Aussies are afraid to say what they are thinking

Australians are censoring their opinions when talking about controversial issues

New survey reveals Australians are holding back their opinions because of cancel culture.

New survey reveals Australians are holding back their opinions because of cancel culture.

Freedom of speech is yet another victim of cancel culture, based on the results of a survey, Australians Together, carried out by Mark McCrindle and Mainstream Insights.

Instead of everyone having the right to express an opinion and engage in the battle of ideas, politically correct intimidation and groupthink prevail.
According to the survey, 77 per cent of people under 25 are so anxious about cancel culture they self-censor when talking about controversial issues involving race, gender and sexuality, Black Lives Matter and gay conversion therapy.
When it comes to Australians of all ages, about 65 per cent feel cancel culture limits their ability to say what they really think.
A second survey involving 55,000 Australians carried out by the ABC also concludes free speech is being curtailed, with 68 per cent agreeing political correctness has gone too far.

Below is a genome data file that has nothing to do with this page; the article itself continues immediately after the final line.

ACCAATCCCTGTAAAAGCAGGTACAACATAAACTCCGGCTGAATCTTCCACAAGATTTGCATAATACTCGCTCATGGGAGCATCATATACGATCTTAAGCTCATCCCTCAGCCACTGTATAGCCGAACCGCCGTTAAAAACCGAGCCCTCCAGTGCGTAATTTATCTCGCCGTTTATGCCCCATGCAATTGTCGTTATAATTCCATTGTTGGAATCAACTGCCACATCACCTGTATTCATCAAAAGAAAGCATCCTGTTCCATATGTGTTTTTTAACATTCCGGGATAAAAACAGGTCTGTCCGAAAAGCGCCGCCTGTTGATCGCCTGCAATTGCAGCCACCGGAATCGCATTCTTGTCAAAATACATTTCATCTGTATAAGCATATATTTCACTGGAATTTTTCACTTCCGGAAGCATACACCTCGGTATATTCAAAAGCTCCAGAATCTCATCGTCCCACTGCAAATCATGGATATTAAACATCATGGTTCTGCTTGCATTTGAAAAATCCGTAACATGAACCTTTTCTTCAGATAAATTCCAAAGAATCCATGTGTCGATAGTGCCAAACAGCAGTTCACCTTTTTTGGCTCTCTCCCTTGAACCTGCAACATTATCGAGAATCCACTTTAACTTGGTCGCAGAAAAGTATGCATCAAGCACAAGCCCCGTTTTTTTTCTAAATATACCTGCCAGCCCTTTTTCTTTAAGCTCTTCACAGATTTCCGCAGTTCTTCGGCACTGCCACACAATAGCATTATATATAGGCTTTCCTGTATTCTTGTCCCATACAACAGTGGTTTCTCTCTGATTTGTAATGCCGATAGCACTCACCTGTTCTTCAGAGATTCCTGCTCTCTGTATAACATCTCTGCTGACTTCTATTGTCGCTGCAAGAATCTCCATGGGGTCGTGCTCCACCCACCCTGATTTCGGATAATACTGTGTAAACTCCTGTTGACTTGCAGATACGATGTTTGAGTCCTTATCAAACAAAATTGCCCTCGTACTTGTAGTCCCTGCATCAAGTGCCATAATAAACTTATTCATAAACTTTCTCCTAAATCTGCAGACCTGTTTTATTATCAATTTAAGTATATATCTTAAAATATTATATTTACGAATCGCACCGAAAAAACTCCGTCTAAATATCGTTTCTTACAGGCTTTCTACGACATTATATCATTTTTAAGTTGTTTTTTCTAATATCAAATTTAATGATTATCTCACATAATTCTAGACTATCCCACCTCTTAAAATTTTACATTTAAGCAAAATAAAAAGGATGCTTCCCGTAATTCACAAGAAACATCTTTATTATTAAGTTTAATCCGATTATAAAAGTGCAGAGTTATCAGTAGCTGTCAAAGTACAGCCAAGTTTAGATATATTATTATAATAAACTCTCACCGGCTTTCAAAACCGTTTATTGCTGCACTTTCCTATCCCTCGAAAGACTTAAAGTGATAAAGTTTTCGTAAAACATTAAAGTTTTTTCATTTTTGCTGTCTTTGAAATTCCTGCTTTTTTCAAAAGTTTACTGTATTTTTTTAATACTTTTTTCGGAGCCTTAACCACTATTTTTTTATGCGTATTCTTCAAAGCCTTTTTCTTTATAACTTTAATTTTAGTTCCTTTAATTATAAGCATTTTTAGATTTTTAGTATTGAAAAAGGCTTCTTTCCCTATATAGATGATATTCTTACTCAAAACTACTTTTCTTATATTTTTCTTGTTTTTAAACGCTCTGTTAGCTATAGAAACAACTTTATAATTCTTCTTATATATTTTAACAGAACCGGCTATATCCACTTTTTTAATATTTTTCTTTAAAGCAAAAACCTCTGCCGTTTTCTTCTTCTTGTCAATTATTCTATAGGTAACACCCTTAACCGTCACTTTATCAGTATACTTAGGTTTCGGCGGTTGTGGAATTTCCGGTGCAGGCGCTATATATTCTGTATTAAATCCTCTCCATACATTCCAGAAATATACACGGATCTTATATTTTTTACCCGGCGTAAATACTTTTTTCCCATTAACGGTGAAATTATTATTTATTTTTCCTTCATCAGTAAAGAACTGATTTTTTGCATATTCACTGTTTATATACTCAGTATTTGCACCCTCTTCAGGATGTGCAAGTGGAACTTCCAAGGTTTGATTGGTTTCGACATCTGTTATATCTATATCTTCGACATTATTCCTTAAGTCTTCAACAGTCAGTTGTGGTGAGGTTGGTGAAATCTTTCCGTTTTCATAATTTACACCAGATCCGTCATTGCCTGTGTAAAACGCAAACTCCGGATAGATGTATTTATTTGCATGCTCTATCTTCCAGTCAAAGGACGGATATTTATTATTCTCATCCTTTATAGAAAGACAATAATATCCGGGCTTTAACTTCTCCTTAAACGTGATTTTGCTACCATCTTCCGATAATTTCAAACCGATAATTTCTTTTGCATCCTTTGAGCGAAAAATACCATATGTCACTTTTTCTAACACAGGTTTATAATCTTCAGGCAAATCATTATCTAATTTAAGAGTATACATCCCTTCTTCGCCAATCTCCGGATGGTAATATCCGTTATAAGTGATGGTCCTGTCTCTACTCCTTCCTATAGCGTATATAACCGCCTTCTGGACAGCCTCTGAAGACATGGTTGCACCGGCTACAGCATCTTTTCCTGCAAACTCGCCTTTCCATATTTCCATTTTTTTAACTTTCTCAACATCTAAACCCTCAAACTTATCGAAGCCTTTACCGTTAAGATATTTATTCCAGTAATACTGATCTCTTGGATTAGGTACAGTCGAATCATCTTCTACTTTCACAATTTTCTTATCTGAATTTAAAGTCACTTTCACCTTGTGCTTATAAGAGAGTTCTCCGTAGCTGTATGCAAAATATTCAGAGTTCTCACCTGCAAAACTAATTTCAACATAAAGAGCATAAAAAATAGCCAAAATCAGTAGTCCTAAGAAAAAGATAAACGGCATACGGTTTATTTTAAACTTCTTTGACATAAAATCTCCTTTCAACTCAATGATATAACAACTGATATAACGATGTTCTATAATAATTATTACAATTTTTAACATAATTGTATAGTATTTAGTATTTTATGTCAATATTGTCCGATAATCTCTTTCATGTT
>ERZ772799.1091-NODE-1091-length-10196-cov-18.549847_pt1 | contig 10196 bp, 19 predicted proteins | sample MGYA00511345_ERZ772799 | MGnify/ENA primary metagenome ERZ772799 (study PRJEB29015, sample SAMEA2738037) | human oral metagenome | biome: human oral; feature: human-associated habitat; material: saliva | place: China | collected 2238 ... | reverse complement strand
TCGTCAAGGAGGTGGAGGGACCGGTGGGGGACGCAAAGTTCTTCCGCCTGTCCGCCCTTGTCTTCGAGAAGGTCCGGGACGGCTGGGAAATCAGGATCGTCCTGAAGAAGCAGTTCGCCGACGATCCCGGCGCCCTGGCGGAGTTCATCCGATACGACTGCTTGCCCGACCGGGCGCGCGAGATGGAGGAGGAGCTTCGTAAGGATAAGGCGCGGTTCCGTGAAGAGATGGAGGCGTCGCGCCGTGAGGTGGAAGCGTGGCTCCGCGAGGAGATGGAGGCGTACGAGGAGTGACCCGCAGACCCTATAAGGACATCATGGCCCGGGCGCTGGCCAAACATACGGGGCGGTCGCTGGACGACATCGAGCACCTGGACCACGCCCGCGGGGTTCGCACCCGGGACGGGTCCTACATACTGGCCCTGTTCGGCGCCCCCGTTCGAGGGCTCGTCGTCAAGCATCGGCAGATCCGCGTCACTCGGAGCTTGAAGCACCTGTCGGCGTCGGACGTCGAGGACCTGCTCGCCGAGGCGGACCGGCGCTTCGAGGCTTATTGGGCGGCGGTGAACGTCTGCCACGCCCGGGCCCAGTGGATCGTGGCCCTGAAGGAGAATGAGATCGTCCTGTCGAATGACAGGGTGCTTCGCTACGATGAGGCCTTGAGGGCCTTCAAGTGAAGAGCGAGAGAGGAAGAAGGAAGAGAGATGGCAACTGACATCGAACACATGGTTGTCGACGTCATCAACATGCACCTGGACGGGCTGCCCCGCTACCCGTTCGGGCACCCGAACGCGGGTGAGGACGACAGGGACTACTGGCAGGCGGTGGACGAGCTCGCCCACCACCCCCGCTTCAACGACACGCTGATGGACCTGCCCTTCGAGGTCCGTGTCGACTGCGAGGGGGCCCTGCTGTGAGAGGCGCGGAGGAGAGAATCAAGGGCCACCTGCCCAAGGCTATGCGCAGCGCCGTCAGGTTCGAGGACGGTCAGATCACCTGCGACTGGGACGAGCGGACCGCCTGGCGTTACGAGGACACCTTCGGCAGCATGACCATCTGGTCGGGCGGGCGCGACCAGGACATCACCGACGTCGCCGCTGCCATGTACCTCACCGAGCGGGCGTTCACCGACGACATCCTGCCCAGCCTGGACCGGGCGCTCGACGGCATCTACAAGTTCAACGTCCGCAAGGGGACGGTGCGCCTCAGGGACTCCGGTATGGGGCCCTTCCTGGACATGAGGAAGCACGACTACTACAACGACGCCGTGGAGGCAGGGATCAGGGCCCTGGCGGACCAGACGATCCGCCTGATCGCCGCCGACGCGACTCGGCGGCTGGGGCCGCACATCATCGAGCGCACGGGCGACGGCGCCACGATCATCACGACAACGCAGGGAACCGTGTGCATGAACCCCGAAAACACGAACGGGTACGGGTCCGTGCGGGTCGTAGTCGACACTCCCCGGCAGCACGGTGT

Evidence of how destructive cancel culture is abounds.
JK Rowling is attacked and vilified for arguing against transgenderism, and last year the Melbourne International Comedy Festival scrapped the Barry Humphries award because the comedian committed the same offence.
Universities and government departments now have diversity guides and toolkits designed to enforce left groupthink and ensure everyone uses the same politically correct language. Pronouns like “he” and “she” are replaced by “they” or “zie” and descriptions like “wife” and “husband” condemned as homophobic.
Among the worst examples is the Victorian government’s legislation making it illegal to disagree with using puberty blockers and undergoing surgery to change one’s sex.
The Conversion Practices Prohibition Bill even cancels “carrying out a religious practice, including but not limited to, a prayer-based practice”.
One of the cornerstones underpinning Western democracies like Australia is freedom of speech and the right to engage in vigorous debate where not all might agree. As argued by George Orwell, author of Nineteen Eighty-Four, “If liberty means anything at all, it means the right to tell people what they do not want to hear”.

A principal strategy used by totalitarian regimes throughout history is to enforce mind control and groupthink by controlling language. Given the origins of cancel culture can be traced back to the emergence of cultural Marxism and the left’s march through the institutions, it should not surprise it employs the same strategies.

Dr Kevin Donnelly is a senior research fellow at the Australian Catholic University